Why Do I Have To Pay A Capital Contribution To The Condominium Association When Buying A Condo In Connecticut?

Capital Contribution to HOA

Closing Costs Paid to Condo Association

Today, I had a closing with a client n a condominium in New Milford. The particular condominium association (or home owners association, commonly called “HOA”) had a condition to buying a property there: he had to make a “capital contribution” to the association accounts in the amount of two months of HOA fees. This left my client wondering: “Why do I have to a capital contribution to the condo association?”

FHA Guidelines for Condo Associations

The answer here is regulation by the Federal Housing Authority, or “FHA”. In order for potential buyers to be able to get FHA loans for units in a certain condo complex, that complex has to meet numerous guidelines. Some of these guidelines pertain to the fees, budget, and funds on deposit of the condo association.

Keep in mind, associations DO NOT have to comply with FHA guidelines. They do it as a courtesy to potential homewoners, so that they can get FHA and CFHA loans for the units in that complex. This is important because it allows the buyers to get loans with as low as 3.5% down and great interest rates if they qualify for FHA loans. This is also good for potential sellers of condominiums because it increases the number of people that can afford to buy the units in FHA approved complexes.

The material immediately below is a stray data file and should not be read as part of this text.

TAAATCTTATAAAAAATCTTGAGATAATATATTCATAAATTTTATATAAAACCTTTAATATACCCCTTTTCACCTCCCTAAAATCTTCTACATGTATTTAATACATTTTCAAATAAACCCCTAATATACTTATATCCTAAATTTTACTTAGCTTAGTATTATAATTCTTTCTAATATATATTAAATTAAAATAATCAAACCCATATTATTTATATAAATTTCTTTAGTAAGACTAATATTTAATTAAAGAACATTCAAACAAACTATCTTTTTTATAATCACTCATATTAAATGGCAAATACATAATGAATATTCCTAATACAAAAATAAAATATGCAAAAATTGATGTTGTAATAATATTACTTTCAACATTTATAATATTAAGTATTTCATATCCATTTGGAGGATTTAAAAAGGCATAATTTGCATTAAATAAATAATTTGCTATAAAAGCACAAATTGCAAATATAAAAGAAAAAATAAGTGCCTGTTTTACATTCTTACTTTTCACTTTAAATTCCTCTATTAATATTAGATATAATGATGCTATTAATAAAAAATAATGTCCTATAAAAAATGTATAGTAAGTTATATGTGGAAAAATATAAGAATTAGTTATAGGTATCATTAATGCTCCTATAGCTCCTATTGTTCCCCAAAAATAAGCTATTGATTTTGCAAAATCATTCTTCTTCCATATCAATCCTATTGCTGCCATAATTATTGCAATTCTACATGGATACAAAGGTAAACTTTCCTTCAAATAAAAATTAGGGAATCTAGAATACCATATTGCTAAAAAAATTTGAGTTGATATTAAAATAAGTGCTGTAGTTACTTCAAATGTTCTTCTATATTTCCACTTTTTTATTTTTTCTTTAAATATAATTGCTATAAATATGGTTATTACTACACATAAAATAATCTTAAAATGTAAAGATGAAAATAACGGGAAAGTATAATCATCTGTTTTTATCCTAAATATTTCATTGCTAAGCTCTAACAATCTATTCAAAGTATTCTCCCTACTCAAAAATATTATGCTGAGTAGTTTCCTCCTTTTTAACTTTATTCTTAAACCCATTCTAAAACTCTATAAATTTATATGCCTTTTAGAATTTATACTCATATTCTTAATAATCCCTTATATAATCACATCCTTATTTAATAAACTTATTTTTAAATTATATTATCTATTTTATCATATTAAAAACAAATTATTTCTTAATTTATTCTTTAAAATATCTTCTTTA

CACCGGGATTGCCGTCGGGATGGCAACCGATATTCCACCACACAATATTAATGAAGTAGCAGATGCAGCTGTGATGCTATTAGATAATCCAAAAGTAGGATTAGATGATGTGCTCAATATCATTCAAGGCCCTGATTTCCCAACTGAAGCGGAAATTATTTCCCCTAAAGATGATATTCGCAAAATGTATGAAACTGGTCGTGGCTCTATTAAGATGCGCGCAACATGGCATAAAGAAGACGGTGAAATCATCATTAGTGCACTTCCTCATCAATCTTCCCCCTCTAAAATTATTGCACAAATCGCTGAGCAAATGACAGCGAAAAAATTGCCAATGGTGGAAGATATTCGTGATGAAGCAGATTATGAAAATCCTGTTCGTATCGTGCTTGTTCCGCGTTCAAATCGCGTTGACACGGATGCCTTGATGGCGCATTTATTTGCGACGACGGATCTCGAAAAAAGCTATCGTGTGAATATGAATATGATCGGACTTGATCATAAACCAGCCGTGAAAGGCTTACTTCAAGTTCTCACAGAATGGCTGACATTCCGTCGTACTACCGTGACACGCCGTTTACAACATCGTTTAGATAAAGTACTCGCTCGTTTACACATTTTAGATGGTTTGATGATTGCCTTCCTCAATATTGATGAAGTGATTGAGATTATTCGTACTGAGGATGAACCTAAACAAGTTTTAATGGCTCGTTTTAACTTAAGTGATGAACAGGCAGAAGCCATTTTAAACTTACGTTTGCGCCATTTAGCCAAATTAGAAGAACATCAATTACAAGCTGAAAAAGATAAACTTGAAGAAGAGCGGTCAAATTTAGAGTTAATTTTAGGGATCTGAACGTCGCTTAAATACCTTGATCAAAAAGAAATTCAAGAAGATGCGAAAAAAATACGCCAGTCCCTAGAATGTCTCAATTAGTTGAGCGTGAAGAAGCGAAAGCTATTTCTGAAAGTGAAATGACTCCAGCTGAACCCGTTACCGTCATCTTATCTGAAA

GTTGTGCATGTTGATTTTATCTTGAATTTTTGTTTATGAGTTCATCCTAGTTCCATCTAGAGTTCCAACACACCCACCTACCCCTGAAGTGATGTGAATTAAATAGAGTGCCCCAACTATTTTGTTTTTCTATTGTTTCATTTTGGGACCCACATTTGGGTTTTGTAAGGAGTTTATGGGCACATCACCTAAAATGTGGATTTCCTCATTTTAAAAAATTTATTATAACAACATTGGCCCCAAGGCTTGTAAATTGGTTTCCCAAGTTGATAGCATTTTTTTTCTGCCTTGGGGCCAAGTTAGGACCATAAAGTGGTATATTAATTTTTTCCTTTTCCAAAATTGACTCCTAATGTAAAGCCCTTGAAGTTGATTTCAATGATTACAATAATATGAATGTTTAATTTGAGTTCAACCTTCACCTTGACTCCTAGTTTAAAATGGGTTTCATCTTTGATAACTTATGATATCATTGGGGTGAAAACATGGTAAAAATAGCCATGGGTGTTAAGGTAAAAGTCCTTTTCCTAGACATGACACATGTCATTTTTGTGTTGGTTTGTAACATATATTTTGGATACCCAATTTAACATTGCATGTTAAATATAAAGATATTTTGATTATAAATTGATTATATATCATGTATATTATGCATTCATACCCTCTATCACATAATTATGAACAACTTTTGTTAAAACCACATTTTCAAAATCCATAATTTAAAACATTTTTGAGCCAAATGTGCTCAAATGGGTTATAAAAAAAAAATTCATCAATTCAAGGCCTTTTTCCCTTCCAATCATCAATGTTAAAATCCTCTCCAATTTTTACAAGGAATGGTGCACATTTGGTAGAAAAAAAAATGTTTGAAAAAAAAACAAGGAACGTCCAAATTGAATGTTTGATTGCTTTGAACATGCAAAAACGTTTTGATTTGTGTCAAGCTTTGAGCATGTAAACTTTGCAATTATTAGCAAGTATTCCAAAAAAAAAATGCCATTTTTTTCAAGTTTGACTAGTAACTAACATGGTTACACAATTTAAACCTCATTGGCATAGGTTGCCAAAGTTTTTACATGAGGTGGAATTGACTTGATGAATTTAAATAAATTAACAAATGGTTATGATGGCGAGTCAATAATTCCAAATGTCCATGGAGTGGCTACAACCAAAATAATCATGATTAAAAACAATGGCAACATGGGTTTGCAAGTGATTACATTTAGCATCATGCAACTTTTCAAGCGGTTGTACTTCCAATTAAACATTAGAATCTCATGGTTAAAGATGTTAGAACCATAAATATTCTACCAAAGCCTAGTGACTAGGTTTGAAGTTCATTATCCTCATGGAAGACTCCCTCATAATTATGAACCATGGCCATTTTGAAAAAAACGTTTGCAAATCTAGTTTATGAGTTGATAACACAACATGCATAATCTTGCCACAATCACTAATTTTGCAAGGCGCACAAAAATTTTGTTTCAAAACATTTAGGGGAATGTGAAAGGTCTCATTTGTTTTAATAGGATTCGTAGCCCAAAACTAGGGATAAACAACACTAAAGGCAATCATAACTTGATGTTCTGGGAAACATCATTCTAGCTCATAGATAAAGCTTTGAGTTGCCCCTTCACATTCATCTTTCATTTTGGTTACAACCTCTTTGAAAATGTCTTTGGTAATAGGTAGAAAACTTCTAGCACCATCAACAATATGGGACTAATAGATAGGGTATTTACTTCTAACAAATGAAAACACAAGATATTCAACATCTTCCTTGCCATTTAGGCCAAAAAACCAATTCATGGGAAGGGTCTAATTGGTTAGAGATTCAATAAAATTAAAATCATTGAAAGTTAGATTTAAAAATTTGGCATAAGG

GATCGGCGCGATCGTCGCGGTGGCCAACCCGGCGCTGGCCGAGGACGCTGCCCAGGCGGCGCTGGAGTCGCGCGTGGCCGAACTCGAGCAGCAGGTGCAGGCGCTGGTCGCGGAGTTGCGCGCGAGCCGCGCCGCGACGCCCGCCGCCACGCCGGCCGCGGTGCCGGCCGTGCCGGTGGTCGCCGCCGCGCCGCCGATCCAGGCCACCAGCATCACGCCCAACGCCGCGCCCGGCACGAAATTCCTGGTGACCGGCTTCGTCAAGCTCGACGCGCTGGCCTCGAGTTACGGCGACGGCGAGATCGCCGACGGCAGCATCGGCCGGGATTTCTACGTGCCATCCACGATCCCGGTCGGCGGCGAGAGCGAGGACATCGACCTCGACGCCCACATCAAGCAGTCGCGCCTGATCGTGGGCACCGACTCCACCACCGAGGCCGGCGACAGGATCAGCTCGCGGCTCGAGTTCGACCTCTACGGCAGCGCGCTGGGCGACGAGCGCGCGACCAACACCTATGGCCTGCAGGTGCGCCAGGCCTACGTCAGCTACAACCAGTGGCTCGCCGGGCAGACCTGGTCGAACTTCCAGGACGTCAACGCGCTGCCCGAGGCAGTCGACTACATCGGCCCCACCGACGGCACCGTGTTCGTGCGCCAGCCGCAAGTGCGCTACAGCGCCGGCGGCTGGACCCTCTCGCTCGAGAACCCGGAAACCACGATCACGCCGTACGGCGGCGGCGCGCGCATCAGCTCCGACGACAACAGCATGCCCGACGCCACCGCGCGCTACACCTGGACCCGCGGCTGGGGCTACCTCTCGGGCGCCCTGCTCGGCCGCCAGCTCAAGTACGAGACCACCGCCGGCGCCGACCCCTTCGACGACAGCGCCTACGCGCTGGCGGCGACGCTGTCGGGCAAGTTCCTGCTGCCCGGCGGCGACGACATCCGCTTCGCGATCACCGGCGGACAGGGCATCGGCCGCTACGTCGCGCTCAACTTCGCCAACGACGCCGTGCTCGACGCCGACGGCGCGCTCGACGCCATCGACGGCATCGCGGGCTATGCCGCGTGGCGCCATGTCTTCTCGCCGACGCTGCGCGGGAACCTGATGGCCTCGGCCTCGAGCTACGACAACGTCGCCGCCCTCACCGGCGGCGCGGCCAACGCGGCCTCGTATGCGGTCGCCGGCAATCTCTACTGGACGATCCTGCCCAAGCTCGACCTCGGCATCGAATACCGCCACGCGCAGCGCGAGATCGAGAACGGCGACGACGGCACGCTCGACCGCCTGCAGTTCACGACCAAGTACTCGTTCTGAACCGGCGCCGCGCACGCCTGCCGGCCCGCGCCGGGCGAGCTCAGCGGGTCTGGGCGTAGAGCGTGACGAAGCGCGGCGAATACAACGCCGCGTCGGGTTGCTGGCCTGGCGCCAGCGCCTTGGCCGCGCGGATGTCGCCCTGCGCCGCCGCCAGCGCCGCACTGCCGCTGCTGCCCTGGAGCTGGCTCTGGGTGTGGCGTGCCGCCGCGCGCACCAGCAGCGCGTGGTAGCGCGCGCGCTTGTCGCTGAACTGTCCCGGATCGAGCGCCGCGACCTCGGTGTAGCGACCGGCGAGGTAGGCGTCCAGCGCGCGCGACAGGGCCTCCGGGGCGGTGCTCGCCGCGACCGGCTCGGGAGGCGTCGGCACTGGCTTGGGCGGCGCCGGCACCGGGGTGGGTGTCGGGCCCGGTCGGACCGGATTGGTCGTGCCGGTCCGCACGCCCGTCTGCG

Which FHA regulations are Capital Contributions meant to meet?

Adequate Reserve Funds

One of the FHA requirements for condominiums is that they maintain an adequate reserve on deposit. There is no set dollar amount. However, there are two main concerns:

  1. Funds to cover all insurance deductibles; and
  2. Funds to cover repairs and replacements for two years.

By charging a new unit owners a Capital Contribution, the HOA can make sure they have sufficient funds on deposit and can remain compliant with FHA regulations.

Delinquent HOA Dues

Another FHA requirement is that no more than 15% of unit owners can be 60 or more days behind on their HOA dues.

By charging two months of dues up front, if the owner becomes ill or loses their job and cannot make their HOA payments, the HOA can give themselves a buffer on collecting those overdue HOA fees from unit owner.


Questions Aout Buying a Condo in Connecticut? Call Attorney Glouzgal at 203-794-6691